FIG. 6 is end view looking into flow regulator 12 from inflow end 34. FIG. 6 illustrates that wall member 50 is preferably hemispherical in shape and covers approximately half of the internal width of housing 42, in order to better define inflow chamber 52.

Flow regulator 14 is preferably substantially identical to flow regulator 12, except that it is rotated 180° within descending aorta 20. Thus, outflow end 36 of flow regulator 12 corresponds to inflow end 38 of flow regulator 14, and inflow end 34 of flow regulator 12 corresponds to outflow end 40 of flow regulator 14. Of course, blood flow through flow regulator 14 is in an opposite direction to that shown by arrow 80 in FIG. 2.

Flow regulator 14 acts to increase (or step up) blood flow velocity to renal arteries 26 and 28. This utilizes the physiological feedback response discussed above to reduce stress on the heart.

Active control of regulators 12 and 14 can be accomplished with the above-mentioned power source or motor 45. Such control can be obtained by synchronizing it to the sinus rhythms in much the same way as that described with respect to FIG. 8 below. Also, regulators 12 and 14 can be separately controlled to control blood flow and pressure to the baroreceptors and renal arteries separately. Also, the control pulses can be shaped so that flow and pressure are controlled smoothly rather than abruptly. Further, the geometry of the elements in regulators 12 and 14 can be changed to accomplish desired changes in flow characteristics therethrough. For instance, changing the diameter of the inflow and outflow ends changes the velocity of fluid flowing therethrough. Also, changing the shape of gears 60 and 72 (such as making them elliptical) changes the rotational characteristics of the pumping members 44 and 46. Further, either one or both of regulators 12 and 14 can be used.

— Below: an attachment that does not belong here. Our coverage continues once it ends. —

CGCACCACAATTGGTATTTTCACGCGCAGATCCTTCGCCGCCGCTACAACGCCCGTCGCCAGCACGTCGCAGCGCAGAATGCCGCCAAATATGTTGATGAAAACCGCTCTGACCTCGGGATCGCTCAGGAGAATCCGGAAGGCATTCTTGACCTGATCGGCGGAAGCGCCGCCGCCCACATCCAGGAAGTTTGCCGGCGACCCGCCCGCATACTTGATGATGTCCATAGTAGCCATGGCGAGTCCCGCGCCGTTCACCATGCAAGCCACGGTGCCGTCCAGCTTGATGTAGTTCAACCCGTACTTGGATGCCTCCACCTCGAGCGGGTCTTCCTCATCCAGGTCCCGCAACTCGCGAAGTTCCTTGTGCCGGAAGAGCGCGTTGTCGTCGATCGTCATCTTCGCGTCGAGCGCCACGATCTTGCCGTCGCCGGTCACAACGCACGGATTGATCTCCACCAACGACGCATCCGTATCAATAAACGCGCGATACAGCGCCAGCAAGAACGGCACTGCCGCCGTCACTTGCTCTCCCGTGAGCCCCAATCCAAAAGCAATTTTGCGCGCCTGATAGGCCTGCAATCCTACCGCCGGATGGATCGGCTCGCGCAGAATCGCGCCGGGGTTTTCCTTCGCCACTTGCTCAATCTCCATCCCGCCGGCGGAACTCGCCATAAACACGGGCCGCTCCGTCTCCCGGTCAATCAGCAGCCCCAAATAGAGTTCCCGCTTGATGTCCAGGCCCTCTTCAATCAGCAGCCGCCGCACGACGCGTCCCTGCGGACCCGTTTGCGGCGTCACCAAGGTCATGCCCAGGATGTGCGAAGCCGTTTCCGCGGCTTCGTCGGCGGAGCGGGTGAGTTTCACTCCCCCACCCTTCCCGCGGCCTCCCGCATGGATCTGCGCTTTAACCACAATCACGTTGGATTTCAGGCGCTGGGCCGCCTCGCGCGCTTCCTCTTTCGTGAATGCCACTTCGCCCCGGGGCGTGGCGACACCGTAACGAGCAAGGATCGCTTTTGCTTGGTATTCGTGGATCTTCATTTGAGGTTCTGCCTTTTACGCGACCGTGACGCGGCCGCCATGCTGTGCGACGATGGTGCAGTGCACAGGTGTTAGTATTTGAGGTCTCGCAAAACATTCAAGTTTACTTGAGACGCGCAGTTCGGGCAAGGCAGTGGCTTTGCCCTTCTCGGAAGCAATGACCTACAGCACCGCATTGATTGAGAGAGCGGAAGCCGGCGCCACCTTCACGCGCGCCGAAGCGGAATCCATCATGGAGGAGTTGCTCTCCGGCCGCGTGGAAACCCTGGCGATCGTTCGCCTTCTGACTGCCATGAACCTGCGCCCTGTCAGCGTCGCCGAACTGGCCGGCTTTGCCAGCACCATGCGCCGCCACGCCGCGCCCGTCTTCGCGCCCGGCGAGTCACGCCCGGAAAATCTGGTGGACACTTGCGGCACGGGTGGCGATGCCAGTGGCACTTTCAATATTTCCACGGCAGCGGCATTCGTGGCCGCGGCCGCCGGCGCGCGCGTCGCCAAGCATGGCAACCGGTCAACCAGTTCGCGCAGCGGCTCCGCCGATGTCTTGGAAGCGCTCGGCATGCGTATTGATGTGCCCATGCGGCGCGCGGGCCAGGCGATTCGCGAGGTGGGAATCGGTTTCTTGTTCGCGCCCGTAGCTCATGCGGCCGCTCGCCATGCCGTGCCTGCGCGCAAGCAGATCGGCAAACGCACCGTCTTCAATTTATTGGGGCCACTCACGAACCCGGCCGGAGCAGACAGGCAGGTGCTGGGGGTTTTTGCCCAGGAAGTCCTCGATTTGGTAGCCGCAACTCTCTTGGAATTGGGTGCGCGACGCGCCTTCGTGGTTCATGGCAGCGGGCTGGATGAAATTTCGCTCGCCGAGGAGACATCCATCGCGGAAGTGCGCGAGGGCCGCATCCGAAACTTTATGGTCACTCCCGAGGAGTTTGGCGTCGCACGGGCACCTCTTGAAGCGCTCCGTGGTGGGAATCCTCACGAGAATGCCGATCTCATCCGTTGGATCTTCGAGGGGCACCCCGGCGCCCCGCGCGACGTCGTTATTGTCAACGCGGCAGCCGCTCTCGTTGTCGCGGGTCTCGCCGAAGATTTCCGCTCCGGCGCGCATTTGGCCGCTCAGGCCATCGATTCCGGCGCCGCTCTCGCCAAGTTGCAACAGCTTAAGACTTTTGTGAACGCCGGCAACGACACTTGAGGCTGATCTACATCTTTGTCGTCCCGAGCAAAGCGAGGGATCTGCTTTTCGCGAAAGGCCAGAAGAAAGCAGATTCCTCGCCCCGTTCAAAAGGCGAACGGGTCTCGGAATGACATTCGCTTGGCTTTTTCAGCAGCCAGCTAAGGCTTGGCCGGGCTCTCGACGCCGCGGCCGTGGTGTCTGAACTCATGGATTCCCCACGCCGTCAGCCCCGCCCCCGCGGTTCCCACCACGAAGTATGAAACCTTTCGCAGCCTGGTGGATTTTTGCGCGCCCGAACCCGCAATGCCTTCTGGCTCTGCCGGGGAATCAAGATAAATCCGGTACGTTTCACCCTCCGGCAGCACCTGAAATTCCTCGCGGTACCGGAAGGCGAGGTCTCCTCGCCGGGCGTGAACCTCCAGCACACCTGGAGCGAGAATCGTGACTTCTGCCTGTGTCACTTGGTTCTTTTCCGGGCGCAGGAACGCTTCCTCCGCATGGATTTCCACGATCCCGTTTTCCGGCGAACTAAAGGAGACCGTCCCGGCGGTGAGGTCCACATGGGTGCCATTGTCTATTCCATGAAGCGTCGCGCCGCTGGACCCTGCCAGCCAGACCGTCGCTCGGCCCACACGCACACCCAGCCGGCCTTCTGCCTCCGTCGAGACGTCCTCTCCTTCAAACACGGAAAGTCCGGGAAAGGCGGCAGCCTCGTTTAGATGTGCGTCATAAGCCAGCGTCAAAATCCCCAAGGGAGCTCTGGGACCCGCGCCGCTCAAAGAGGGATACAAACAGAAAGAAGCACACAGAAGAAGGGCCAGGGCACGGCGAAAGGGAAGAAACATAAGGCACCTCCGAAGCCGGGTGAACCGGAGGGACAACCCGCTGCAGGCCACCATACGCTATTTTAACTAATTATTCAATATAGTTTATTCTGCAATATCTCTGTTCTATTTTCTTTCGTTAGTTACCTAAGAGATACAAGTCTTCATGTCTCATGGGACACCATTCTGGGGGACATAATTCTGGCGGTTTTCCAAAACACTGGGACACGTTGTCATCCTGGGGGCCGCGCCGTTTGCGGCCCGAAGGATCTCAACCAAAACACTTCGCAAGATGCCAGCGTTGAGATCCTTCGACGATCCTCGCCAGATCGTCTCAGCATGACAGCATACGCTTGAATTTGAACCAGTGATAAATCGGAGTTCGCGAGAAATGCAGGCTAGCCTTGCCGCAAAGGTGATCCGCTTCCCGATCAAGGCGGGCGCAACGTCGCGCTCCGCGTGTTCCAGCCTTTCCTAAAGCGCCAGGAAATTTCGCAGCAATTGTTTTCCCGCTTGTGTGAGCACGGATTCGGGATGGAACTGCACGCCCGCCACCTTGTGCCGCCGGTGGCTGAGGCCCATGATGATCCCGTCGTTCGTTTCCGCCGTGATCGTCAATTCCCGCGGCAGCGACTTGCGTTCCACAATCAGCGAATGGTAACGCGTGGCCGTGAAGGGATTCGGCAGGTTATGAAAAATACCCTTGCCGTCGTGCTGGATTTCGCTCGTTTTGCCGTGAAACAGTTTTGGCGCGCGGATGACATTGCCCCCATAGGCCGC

FIG. 7A illustrates a second embodiment of a system 90 for treating heart disease in accordance with another aspect of the present invention. System 90 includes balloons 94 and 96 (described below) and is shown disposed in descending aorta 20 proximate renal arteries 26 and 28. FIG. 7B shows that system 90 can include a second portion (with balloons 94′ and 96′) disposed proximate baroreceptors 30 and 32. The second portion operates similarly to the first portion described below, but the second portion acts to selectively increase or decrease flow to baroreceptors 30 and 32 as will be appreciated and will not be described in great detail for the sake of simplicity.